Last year, SBI, the country's largest lender, recruited a number of people. However, Mr Bhatt said that is not enough and the bank needs to recruit "thousands" of people. "We need to recruit more manpower, in large numbers, train them. We also need to build a leadership pipeline so that all employees are in sync with the management and vice versa," the SBI chairman said.

Retaining talent may be a challenge for public sector banks (PSBs), where the salary structure and other perquisites are very low compared with private banks. Warning that PSBs may lose employees to private sector lenders, the Reserve Bank of India (RBI) governor Dr D Subbarao said there is a need to revisit the compensation structure in PSBs.

He said, "The executive compensation in the public sector, as is well known, is lower than that in the private sector. Notwithstanding the historical reasons for this, there is perhaps a good reason to revisit this. If public sector banks are required to compete with private banks on a level playing field, there is a good case for compensating them too on a competitive basis. There is also the risk that if public sector bank compensation is not improved, the public sector may lose talent to the private sector."

The RBI governor said that a "flawed incentive framework" underlying the compensation structures in advanced country banking sectors fuelled the economic crisis. "With the benefit of hindsight, the compensation framework overlooked the perverse incentives it would engender. Bank executives focused too much on short-term profits and compromised long-term interests with disastrous consequences," he added.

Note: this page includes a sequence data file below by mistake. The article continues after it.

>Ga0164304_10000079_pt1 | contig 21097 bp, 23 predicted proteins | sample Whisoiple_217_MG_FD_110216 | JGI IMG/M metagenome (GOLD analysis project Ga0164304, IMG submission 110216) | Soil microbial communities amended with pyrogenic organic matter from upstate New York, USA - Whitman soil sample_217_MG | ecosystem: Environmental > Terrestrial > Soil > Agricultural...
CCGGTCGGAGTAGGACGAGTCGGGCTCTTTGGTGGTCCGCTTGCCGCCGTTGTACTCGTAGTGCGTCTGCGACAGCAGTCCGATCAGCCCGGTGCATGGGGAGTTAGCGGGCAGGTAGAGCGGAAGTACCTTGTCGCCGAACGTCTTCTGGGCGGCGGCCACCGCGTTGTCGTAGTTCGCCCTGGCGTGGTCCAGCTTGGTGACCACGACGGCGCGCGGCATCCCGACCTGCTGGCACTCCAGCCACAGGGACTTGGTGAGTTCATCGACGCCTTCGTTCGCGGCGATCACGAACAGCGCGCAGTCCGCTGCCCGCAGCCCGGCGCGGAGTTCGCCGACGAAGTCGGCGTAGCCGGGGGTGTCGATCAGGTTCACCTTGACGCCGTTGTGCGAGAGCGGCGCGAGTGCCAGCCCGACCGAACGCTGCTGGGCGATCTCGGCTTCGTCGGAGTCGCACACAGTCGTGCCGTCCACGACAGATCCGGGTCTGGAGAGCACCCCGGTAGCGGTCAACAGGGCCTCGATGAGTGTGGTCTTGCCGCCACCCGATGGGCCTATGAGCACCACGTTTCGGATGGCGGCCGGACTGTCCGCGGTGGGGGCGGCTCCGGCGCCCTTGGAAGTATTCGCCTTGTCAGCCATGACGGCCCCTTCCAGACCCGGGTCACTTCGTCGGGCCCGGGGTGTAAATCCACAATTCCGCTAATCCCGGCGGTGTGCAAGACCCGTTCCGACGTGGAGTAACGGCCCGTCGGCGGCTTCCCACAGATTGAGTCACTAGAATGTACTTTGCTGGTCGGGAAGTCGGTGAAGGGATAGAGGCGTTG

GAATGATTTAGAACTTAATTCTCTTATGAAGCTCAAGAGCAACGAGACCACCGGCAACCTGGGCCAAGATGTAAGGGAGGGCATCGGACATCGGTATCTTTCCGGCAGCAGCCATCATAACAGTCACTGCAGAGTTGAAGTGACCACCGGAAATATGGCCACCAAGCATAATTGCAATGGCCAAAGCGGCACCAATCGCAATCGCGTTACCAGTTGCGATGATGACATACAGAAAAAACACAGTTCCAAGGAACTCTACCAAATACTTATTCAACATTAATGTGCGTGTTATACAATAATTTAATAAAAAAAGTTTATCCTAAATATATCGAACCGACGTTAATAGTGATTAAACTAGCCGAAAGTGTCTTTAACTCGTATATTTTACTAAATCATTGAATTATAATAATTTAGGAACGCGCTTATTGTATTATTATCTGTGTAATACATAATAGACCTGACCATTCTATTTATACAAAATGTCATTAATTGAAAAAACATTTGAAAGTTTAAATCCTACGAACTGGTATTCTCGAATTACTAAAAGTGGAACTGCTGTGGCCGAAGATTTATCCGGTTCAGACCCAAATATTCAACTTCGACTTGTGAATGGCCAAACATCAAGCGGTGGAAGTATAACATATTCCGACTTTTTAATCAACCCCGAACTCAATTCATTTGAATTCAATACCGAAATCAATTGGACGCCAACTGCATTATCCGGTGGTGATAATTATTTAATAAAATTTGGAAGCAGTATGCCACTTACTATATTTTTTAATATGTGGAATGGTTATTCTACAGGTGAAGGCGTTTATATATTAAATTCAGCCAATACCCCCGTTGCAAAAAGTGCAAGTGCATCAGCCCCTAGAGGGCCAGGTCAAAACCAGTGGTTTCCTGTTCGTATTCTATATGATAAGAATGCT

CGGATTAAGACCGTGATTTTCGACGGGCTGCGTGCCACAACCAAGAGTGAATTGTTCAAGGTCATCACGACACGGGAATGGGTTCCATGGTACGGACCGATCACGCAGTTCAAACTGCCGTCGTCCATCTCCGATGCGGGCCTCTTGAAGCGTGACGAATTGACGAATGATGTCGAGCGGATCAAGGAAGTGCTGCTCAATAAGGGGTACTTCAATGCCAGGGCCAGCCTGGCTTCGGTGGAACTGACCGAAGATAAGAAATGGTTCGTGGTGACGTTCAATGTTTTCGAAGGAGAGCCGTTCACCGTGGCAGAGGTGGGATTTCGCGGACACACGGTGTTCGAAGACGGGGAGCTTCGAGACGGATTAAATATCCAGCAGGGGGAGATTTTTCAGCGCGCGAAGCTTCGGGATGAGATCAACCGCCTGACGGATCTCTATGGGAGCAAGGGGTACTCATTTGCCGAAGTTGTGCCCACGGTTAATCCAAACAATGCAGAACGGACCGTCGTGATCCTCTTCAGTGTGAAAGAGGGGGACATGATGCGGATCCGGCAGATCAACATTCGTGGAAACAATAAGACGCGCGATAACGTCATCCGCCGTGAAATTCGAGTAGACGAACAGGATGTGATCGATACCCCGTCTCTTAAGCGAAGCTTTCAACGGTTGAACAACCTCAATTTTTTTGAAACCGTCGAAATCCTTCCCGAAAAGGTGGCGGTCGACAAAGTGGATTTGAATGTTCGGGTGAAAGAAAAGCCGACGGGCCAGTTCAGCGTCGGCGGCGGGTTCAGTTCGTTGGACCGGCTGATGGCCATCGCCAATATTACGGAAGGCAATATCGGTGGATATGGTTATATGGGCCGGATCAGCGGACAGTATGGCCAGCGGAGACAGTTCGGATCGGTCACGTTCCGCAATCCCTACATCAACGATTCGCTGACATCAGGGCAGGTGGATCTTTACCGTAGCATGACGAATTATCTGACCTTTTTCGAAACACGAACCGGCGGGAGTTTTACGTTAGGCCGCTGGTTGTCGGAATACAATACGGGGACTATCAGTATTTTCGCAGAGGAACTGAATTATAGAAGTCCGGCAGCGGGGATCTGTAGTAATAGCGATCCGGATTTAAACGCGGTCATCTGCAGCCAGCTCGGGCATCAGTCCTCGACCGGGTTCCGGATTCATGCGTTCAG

Following the crisis, the Financial Stability Board (FSB) has evolved a set of principles to govern compensation practices and the Basel Committee has developed a methodology for assessing compliance with these principles. The proposed framework involves increasing the proportion of variable pay, aligning it with long-term value creation and instituting deferral and claw-back clauses to offset future losses caused by executives, Dr Subbarao said. 

Earlier, speaking about the challenges faced by Indian banks, Dr Amit Mitra, secretary general, FICCI, said that the country needs to improve the savings ratio, develop bond markets and move banking towards 'mass banking' rather that 'class banking'. Over the coming decade, said Dr Mitra, we need to encourage micro, small and medium enterprises (MSMEs) and be ready to handle large infrastructure projects, which require long-term financing. But the question is whether Indian banks are ready for this change. 

The RBI governor also spoke about the proposed Basel-III norms. He said, "Basel III reflects the lessons of the crisis, and I believe it is going to be quite game-changing. However, as I indicated, not all the reform measures are going to be binding constraints for us."

According to the Basel Committee on Banking Supervision (BCBS) proposal, under Basel III, banks are required to hold more and better quality capital and to carry more liquid assets. It will also limit their (banks') advantage and mandate them to build up capital buffers in good times that can be drawn down in periods of stress.